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The Ethical Navigator

By Conner Gordon
26 Jun 2015

For the directionally challenged among us, the advent of the GPS has proven revolutionary. Never before has it been so easy to figure out how to get somewhere and, with apps like Google Maps, how long it will take to do so. In this light, such apps provide a crucial source of information for millions of users. But what if these navigational apps could provide an ethical benefit, as well?

For the creators of the navigational app Safetipin, it would appear that would already be the case. Created to address high levels of sexual violence in India, their mobile app aggregates user reviews of certain neighborhoods and overlays them onto a navigational map, allowing users to avoid areas deemed unsafe. This approach, the creators have said, is meant to help keep women safe, especially in a country where a rape is reported every 22 minutes. By including an emergency contact button and information on nearby emergency services, the app provides significant promise in combating the safety issues that many Indian women face.

In the case of Safetipin, democratized navigation acts a powerful tool for combating a social ill. However, the ethical benefits of crowdsourced apps like Safetipin are not always so clear-cut. Take, for example, Microsoft’s choice to implement a similar feature for GPs products in 2012. Similar to Safetipin, Microsoft’s app used violent crime statistics to reroute users away from unsafe neighborhoods. However, the app quickly came under fire for essentially acting as an “avoid ghetto” measure. Similar concerns have been raised about apps like SketchFactor, a 2014 app that allowed users to rate the “sketchiness” of areas and aggregated perceptions about certain neighborhoods. Many were concerned that such apps would lead to racist results, with people recommending that users avoid areas predominantly lived in by people of color.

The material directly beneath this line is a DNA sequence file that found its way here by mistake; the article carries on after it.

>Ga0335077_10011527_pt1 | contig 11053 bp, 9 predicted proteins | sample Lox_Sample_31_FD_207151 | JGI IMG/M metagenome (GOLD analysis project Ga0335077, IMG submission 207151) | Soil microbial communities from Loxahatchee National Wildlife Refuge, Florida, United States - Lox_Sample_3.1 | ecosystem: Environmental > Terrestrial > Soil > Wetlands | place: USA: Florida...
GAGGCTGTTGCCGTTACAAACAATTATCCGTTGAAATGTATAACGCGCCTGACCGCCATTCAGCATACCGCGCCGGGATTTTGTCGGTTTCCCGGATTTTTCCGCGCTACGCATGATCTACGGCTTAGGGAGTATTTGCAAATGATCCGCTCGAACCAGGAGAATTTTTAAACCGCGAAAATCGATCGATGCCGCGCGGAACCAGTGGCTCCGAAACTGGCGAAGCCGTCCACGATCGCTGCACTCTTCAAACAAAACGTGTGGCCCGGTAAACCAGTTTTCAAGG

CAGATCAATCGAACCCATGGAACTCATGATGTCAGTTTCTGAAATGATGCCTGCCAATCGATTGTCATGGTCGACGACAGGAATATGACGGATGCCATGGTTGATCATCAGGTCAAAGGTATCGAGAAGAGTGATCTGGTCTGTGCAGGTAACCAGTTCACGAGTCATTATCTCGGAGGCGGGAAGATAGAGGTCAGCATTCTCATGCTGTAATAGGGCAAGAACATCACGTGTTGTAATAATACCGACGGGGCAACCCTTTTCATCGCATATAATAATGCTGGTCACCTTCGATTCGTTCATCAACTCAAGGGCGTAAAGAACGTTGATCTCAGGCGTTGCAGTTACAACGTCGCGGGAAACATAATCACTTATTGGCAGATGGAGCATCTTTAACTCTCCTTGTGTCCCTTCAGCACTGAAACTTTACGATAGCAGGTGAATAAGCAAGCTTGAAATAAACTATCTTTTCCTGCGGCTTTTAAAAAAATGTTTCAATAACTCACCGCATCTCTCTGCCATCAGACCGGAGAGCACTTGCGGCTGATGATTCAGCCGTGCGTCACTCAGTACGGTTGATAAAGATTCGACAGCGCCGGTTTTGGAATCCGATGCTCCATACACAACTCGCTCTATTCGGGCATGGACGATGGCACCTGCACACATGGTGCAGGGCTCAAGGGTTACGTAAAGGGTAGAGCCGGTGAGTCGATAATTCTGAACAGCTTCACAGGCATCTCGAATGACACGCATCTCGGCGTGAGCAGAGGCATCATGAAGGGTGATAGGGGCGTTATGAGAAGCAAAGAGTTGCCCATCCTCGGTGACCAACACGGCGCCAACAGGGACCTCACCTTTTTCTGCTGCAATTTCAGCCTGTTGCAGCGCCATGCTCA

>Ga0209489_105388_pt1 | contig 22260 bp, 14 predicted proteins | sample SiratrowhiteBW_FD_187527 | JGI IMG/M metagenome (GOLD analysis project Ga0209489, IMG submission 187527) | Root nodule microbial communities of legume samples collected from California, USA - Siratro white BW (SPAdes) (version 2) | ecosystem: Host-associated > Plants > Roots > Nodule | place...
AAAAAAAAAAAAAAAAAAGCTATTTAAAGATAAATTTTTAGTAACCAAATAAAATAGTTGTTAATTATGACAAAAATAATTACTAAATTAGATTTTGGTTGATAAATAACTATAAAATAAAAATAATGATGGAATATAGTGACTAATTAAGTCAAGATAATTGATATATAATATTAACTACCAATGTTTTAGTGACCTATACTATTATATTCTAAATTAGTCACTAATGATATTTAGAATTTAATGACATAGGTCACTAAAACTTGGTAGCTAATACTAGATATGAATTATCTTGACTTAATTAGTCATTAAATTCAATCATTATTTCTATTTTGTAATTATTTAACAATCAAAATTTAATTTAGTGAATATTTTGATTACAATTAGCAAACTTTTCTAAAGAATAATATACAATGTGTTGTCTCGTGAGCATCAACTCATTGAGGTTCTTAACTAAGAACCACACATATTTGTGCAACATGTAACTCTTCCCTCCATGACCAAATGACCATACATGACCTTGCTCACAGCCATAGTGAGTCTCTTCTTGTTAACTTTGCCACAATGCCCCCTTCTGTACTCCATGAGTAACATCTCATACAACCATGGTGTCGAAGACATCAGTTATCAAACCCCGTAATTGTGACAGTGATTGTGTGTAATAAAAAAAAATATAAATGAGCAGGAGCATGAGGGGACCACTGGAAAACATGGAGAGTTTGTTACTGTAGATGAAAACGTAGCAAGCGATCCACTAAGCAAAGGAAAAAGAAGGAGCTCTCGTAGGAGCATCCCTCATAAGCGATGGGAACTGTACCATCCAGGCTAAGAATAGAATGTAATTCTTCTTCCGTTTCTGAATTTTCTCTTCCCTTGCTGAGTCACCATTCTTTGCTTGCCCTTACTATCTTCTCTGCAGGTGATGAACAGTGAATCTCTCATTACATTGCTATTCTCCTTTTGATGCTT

In light of such ethical missteps, where does the blame lie? On one hand, it is the developers who provide the architecture for data in the first place. However, in cases like SketchFactor’s, much of this data is provided by the user. As such, any unethical data on an app could ultimately be traced back to a user’s contribution. Who, then, is responsible for unethical results of an app like SketchFactor?

While both hold some responsibility, I would argue that this blame ultimately lies with developers. Certainly, users have a responsibility to make ethical contributions to such services. However, developers are responsible for creating the architecture for user data. If a given architecture is built to highlight discriminatory data, then the developer faces more ethical blame than the users who created that data in the first place.

Ultimately, such democratized forms of navigation rely on their undemocratic foundations to avoid ethical pitfalls. Only the developers of an app are in control of how it will aggregate and represent data, with the results as ethically variable as the depicted geography itself. The results can either be positive, in the case of Safetipin’s aims, or negative, as the controversy around SketchFactor has shown.

As such, developers must consider the ethical implications of their projects, especially when they stand to shape users’ interactions with the world so fundamentally. This argument is not only relevant for those crowdsourcing navigation; tech developers as a whole must be cognizant that, despite their attempts to foster democratic technologies, the ethical ramifications of such technologies will ultimately be set and maintained by them.

Conner was a Graduate Fellow at the Prindle Institute from 2016-2018. and a 2016 graduate of DePauw University. Conner's writing focuses on memory, politics and culture. He also has interests in literature and photography.
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